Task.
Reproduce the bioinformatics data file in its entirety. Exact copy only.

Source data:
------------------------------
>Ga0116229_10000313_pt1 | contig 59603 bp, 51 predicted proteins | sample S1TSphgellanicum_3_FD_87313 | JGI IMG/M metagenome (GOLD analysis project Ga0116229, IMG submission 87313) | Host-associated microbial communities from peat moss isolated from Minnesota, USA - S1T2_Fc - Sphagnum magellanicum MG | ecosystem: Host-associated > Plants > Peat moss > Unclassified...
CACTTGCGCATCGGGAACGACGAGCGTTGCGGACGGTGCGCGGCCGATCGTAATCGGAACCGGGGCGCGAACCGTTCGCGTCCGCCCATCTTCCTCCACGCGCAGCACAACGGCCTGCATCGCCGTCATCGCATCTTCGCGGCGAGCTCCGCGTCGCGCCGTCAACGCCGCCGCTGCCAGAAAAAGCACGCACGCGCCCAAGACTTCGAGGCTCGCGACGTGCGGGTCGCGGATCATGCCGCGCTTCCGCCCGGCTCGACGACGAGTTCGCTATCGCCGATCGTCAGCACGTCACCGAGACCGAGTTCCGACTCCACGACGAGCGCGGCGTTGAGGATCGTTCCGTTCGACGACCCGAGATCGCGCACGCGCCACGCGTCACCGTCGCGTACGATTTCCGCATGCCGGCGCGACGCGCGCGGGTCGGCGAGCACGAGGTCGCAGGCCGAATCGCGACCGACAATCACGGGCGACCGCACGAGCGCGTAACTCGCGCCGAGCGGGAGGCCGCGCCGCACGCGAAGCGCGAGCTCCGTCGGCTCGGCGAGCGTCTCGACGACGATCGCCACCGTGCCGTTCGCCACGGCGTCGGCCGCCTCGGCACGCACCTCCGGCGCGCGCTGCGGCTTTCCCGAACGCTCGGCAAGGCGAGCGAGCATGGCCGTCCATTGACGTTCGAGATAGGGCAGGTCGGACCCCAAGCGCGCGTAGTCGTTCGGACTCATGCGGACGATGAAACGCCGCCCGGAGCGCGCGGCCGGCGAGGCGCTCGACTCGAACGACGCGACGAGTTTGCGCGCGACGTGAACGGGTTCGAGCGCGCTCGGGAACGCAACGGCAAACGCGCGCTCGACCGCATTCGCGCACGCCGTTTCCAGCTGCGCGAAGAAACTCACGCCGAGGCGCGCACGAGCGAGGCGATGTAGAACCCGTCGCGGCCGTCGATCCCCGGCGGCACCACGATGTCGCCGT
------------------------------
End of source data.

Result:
>Ga0116229_10000313_pt1 | contig 59603 bp, 51 predicted proteins | sample S1TSphgellanicum_3_FD_87313 | JGI IMG/M metagenome (GOLD analysis project Ga0116229, IMG submission 87313) | Host-associated microbial communities from peat moss isolated from Minnesota, USA - S1T2_Fc - Sphagnum magellanicum MG | ecosystem: Host-associated > Plants > Peat moss > Unclassified...
CACTTGCGCATCGGGAACGACGAGCGTTGCGGACGGTGCGCGGCCGATCGTAATCGGAACCGGGGCGCGAACCGTTCGCGTCCGCCCATCTTCCTCCACGCGCAGCACAACGGCCTGCATCGCCGTCATCGCATCTTCGCGGCGAGCTCCGCGTCGCGCCGTCAACGCCGCCGCTGCCAGAAAAAGCACGCACGCGCCCAAGACTTCGAGGCTCGCGACGTGCGGGTCGCGGATCATGCCGCGCTTCCGCCCGGCTCGACGACGAGTTCGCTATCGCCGATCGTCAGCACGTCACCGAGACCGAGTTCCGACTCCACGACGAGCGCGGCGTTGAGGATCGTTCCGTTCGACGACCCGAGATCGCGCACGCGCCACGCGTCACCGTCGCGTACGATTTCCGCATGCCGGCGCGACGCGCGCGGGTCGGCGAGCACGAGGTCGCAGGCCGAATCGCGACCGACAATCACGGGCGACCGCACGAGCGCGTAACTCGCGCCGAGCGGGAGGCCGCGCCGCACGCGAAGCGCGAGCTCCGTCGGCTCGGCGAGCGTCTCGACGACGATCGCCACCGTGCCGTTCGCCACGGCGTCGGCCGCCTCGGCACGCACCTCCGGCGCGCGCTGCGGCTTTCCCGAACGCTCGGCAAGGCGAGCGAGCATGGCCGTCCATTGACGTTCGAGATAGGGCAGGTCGGACCCCAAGCGCGCGTAGTCGTTCGGACTCATGCGGACGATGAAACGCCGCCCGGAGCGCGCGGCCGGCGAGGCGCTCGACTCGAACGACGCGACGAGTTTGCGCGCGACGTGAACGGGTTCGAGCGCGCTCGGGAACGCAACGGCAAACGCGCGCTCGACCGCATTCGCGCACGCCGTTTCCAGCTGCGCGAAGAAACTCACGCCGAGGCGCGCACGAGCGAGGCGATGTAGAACCCGTCGCGGCCGTCGATCCCCGGCGGCACCACGATGTCGCCGT